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    Actually, you might have a point duckndive... I've just deleted my previous post...
    Figure 2D in the patent looks like it's the same as Figure 2C in the Science paper...
    I'm having a look at it now...

    EDIT:

    Yes, sorry, I was looking at the wrong image.

    Figure 2D in the patent is the same as Figure 2C in the paper.

    And your quote was correct.

    "(FIG. 2D) Lysates from normal PBMCs (lanes 1, 2, 4, 5 and 7) or from subjects WPI-1235 (lane 3) and WPI-1236 (lane 6) were activated for 7 days with PHA and IL-2 and then analyzed by Western blot using rat anti-SFFV env monoclonal antibody (top panel) or goat anti-R-MuLV p30 (bottom panel). Lane 8: SFFV-infected mouse HCD-57 cells."

    I agree that this (alongside the labeling of Figure 2 in the Science paper) probably clears up any ambiguity about what the word 'activated' was refering to in the Science paper.
    And anyway, Mikovits and Ruscetti have already said that they didn't refer to 5AZA in the Science paper, so I think I was wrong when I said that the word 'activated' was ambiguous.
  12. asleep

    asleep Senior Member

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    Fantastic post Mark!

    This is a very concise description of exactly what's going on here.
  13. Sam Carter

    Sam Carter Guest

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    Hi Bob,

    Sorry, after looking at your post again I see my reading comprehension has failed me - again ...

    I searched on pubmed for 5-azacytidine and got 4562 hits. (All of which I've read of course ... :)

    I found one paper [*] which said "latent proviruses are responsive to TNF alpha treatment and alteration of the DNA methylation status with 5-Azacytidine or genistein, but not responsive to the regular T cell activators PMA and IL2." which does support your case that probing cells with 5-Aza would be useful for teasing out viruses.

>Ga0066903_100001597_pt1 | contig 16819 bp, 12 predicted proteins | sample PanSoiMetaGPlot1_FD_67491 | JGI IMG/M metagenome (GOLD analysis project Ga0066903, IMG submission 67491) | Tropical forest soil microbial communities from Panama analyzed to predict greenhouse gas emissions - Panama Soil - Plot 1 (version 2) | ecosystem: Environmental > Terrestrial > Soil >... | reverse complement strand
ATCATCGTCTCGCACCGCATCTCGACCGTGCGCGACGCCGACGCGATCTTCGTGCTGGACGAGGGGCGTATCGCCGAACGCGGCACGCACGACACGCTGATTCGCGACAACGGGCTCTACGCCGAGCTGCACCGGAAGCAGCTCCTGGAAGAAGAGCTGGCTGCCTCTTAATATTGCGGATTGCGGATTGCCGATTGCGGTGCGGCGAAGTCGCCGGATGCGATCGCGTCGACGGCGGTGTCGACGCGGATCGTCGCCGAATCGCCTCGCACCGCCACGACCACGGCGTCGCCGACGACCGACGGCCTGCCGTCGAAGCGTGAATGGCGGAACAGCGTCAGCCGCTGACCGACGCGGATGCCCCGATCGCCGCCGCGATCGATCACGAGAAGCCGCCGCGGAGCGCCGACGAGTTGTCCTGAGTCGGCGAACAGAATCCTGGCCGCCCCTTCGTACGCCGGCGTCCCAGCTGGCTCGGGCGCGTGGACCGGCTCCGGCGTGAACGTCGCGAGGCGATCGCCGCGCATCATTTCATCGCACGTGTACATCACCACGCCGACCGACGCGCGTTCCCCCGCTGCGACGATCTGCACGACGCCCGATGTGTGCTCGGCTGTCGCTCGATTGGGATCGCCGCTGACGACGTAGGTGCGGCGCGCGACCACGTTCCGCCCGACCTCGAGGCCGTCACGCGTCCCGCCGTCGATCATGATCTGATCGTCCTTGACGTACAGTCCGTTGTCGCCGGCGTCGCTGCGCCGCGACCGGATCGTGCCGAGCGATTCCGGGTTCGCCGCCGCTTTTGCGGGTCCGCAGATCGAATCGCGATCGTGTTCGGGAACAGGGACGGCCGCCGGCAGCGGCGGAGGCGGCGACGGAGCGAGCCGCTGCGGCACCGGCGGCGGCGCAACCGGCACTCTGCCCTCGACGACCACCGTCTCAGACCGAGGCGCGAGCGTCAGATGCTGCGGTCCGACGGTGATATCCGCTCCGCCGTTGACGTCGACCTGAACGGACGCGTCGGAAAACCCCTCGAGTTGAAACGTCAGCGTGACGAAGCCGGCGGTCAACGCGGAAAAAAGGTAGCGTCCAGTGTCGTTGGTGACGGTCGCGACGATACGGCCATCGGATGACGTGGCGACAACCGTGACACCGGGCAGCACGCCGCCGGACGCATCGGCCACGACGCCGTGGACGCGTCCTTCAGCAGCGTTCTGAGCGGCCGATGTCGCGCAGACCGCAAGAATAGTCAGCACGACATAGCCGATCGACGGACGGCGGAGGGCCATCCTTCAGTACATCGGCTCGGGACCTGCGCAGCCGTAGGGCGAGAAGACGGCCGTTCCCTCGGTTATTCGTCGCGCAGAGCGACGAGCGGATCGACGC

It's also interesting to see that they used the same agents, PMA and IL2, as the Lombardi group to activate cells.


    [*] Retrovirology. 2008 Apr 25;5:37.
    HIV-1 latency in actively dividing human T cell lines.
    Jeeninga RE, Westerhout EM, van Gerven ML, Berkhout B.
    Bob likes this.
  14. Bob

    Bob

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    Thanks Sam. That's very interesting.
  15. Lee

    Lee

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    Bob:

    "I think Mark's point is that we don't yet know the significance of the 5AZA omission."

    The significance of the 5AZA omission is that it was an a omission, and that it isn't just a minor technical detail. Using 5AZa means it was a completely different experiment. They did a different experiment from the one they claimed they did.